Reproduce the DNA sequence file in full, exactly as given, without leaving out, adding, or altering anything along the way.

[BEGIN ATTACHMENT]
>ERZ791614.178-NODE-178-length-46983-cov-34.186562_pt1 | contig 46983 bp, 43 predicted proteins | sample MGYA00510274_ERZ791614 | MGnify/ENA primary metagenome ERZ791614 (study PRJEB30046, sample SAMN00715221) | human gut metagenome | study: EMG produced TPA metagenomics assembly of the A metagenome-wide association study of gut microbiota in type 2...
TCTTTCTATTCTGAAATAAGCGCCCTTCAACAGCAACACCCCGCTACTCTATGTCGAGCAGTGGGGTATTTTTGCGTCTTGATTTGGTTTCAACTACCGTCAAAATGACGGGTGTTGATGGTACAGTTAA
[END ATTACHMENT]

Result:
>ERZ791614.178-NODE-178-length-46983-cov-34.186562_pt1 | contig 46983 bp, 43 predicted proteins | sample MGYA00510274_ERZ791614 | MGnify/ENA primary metagenome ERZ791614 (study PRJEB30046, sample SAMN00715221) | human gut metagenome | study: EMG produced TPA metagenomics assembly of the A metagenome-wide association study of gut microbiota in type 2...
TCTTTCTATTCTGAAATAAGCGCCCTTCAACAGCAACACCCCGCTACTCTATGTCGAGCAGTGGGGTATTTTTGCGTCTTGATTTGGTTTCAACTACCGTCAAAATGACGGGTGTTGATGGTACAGTTAA